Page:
Disadvantages of dating a westindian women
Others have countered that it is more appropriate to examine the frequently revolutionary actions of enslaved people themselves, whose '200 Years' War' against slavery, as Barbadian historian Hilary Beckles describes it, ultimately increased the economic and political costs of that system to the point where it could no longer be sustained.(2) On both sides, the emphasis has largely been on men, despite some efforts to include a token woman or two: a Hannah More here, a Nanny or a Mary Prince there.In order to understand the impact of abolition, we need to appreciate something of the context of enslaved women's lives in the Caribbean colonies before the end of the slave trade.For most women who endured it, the experience of the Atlantic slave trade was one of being outnumbered by men.Indeed, as the future of slavery looked uncertain, slaveowners became increasingly concerned to extract as much labour from the enslaved people over whom they claimed ownership, while that ownership was still legally recognized.Many estates by this time were severely indebted, and the need to service debt produced an additional drive to maintain productivity from the owners' point of view.Roughly one African woman was carried across the Atlantic for every two men. The captains of slave ships were usually instructed to buy as high a proportion of men as they could, because men could be sold for more in the Americas.(3) Women thus arrived in the American colonies as a minority.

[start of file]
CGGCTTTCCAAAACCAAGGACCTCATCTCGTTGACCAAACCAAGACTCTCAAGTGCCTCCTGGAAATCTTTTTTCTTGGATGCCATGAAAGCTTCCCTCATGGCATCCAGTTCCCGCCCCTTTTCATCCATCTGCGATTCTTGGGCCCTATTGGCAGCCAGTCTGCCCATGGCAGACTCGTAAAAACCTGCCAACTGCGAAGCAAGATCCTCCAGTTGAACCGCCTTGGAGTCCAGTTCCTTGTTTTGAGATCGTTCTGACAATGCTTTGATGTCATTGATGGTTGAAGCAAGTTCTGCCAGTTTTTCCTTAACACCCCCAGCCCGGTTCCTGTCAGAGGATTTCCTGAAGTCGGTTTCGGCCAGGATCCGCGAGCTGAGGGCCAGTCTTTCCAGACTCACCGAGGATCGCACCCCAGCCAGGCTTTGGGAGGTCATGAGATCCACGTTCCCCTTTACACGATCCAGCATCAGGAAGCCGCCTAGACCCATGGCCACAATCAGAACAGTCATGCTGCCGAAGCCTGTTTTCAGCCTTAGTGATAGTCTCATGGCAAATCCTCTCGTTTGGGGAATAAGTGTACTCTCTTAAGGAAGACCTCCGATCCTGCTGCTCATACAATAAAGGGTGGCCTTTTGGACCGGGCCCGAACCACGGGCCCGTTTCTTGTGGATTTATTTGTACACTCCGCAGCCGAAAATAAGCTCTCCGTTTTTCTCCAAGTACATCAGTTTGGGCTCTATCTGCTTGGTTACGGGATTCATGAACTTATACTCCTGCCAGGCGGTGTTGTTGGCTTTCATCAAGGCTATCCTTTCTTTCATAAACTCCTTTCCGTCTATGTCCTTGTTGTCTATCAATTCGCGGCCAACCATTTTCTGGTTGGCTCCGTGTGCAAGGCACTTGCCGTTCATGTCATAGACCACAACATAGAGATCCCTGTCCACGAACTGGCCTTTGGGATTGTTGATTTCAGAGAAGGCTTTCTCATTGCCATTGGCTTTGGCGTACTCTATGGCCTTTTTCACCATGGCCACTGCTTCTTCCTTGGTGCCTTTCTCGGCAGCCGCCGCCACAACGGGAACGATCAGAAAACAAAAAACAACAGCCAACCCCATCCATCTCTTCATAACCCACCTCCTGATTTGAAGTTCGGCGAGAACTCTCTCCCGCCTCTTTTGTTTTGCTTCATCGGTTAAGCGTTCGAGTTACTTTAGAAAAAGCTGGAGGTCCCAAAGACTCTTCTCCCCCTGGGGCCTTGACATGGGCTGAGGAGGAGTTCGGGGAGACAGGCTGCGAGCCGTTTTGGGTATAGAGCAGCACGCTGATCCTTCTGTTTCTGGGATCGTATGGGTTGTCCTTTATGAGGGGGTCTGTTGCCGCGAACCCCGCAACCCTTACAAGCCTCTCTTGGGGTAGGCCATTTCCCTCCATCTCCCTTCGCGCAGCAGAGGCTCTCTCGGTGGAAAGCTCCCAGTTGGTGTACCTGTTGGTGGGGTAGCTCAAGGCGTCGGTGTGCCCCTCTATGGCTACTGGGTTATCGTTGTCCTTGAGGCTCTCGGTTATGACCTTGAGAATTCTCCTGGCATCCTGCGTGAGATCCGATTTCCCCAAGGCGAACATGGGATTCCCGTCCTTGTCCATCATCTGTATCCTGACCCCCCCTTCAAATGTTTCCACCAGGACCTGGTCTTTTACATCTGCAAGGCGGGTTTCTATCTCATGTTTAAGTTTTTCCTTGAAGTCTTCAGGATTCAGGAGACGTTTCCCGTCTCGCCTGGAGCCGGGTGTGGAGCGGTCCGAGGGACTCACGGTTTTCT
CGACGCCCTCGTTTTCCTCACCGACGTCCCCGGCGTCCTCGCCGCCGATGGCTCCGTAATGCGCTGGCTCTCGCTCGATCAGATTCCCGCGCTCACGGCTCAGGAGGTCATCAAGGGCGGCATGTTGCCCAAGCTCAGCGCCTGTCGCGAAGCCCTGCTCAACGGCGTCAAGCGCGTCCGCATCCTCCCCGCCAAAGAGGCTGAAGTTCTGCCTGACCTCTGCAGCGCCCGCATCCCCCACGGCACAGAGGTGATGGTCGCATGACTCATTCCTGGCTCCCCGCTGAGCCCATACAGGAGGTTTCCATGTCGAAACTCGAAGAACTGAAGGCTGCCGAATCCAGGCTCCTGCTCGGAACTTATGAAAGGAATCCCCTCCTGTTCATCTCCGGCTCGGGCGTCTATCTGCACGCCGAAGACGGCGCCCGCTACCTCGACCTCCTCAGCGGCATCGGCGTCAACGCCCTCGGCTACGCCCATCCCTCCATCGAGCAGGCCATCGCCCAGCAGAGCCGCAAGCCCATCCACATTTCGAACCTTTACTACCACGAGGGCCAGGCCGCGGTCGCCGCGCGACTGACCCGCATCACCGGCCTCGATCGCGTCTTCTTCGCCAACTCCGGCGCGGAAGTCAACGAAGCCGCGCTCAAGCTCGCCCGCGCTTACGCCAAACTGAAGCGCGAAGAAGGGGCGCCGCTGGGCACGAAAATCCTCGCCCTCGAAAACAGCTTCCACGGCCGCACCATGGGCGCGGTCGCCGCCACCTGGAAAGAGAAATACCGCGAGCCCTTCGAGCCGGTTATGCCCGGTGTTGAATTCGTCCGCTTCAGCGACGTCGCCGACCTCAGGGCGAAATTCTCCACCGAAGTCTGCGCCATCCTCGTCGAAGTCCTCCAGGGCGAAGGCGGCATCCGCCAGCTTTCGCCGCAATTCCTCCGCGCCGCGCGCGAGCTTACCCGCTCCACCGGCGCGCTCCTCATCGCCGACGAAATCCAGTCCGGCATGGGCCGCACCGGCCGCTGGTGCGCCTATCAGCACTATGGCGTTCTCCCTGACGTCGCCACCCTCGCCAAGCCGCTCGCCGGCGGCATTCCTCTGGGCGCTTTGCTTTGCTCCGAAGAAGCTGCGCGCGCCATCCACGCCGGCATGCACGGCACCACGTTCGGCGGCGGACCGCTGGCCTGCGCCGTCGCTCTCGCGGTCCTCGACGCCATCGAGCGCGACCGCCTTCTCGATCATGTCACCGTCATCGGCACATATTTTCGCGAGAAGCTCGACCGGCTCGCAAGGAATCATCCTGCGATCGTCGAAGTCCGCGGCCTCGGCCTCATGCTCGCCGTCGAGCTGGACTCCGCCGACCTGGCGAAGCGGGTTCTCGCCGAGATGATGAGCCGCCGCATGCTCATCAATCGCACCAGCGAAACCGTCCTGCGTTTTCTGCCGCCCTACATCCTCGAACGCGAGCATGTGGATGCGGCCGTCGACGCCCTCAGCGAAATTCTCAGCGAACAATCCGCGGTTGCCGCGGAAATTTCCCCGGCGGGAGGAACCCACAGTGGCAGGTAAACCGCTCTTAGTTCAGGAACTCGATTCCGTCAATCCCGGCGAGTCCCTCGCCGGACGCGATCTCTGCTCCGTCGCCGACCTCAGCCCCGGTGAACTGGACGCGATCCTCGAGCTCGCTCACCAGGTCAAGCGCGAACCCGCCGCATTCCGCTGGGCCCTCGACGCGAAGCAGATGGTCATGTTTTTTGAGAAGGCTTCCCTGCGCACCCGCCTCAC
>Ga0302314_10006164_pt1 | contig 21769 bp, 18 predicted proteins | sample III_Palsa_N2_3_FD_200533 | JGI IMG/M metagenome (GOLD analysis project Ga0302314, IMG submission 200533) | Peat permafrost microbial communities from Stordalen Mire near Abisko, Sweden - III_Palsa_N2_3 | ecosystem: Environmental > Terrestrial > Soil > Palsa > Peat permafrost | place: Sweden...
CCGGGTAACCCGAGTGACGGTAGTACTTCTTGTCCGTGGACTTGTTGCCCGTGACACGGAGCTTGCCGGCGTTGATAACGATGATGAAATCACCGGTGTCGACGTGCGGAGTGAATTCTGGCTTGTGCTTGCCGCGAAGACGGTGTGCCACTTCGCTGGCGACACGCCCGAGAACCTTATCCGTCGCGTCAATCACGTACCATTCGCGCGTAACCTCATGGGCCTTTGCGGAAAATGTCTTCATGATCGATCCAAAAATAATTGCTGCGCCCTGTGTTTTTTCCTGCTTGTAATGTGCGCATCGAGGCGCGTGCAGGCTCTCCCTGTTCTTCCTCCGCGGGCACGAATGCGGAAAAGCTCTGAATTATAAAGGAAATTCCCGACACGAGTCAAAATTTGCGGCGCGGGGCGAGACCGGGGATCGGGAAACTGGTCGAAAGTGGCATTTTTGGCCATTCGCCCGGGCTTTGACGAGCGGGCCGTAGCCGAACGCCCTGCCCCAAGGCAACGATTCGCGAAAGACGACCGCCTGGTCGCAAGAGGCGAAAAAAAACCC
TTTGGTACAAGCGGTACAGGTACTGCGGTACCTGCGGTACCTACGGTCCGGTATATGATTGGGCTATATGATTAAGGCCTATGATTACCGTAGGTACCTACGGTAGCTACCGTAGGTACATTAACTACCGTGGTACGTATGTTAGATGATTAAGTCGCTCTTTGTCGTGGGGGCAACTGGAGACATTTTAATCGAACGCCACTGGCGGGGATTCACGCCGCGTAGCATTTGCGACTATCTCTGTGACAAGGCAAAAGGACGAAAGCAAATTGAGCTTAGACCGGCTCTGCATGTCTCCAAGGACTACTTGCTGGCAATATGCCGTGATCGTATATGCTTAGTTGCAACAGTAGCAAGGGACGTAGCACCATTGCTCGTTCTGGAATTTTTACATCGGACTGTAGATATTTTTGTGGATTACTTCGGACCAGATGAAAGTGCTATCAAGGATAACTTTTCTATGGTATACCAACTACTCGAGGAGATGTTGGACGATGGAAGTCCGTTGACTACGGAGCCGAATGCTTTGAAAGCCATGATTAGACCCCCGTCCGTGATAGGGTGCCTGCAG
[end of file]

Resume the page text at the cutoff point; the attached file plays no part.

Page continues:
About sixty per cent of all enslaved people in the Caribbean lived on sugar estates.What about the men and women who lived through slavery without taking up arms against it?Their experience was the norm for slave societies and, I would argue, is as important, as interesting and as full of political struggle as the lives of those who became rebels.In anticipation of abolition, the 1790s saw very high rates of slave imports: British ships brought more than 400,000 Africans across the Atlantic in that single decade, mostly to the Caribbean. (10) Despite this frenzy of slave purchasing in advance of the abolition of the slave trade, population decline continued after 1807.Yet the labour demands made on enslaved people did not decrease.
This essay focuses on the everyday lives of enslaved people, especially enslaved women, in the British colonies in the Caribbean, and asks what difference the abolition of the slave trade meant to them.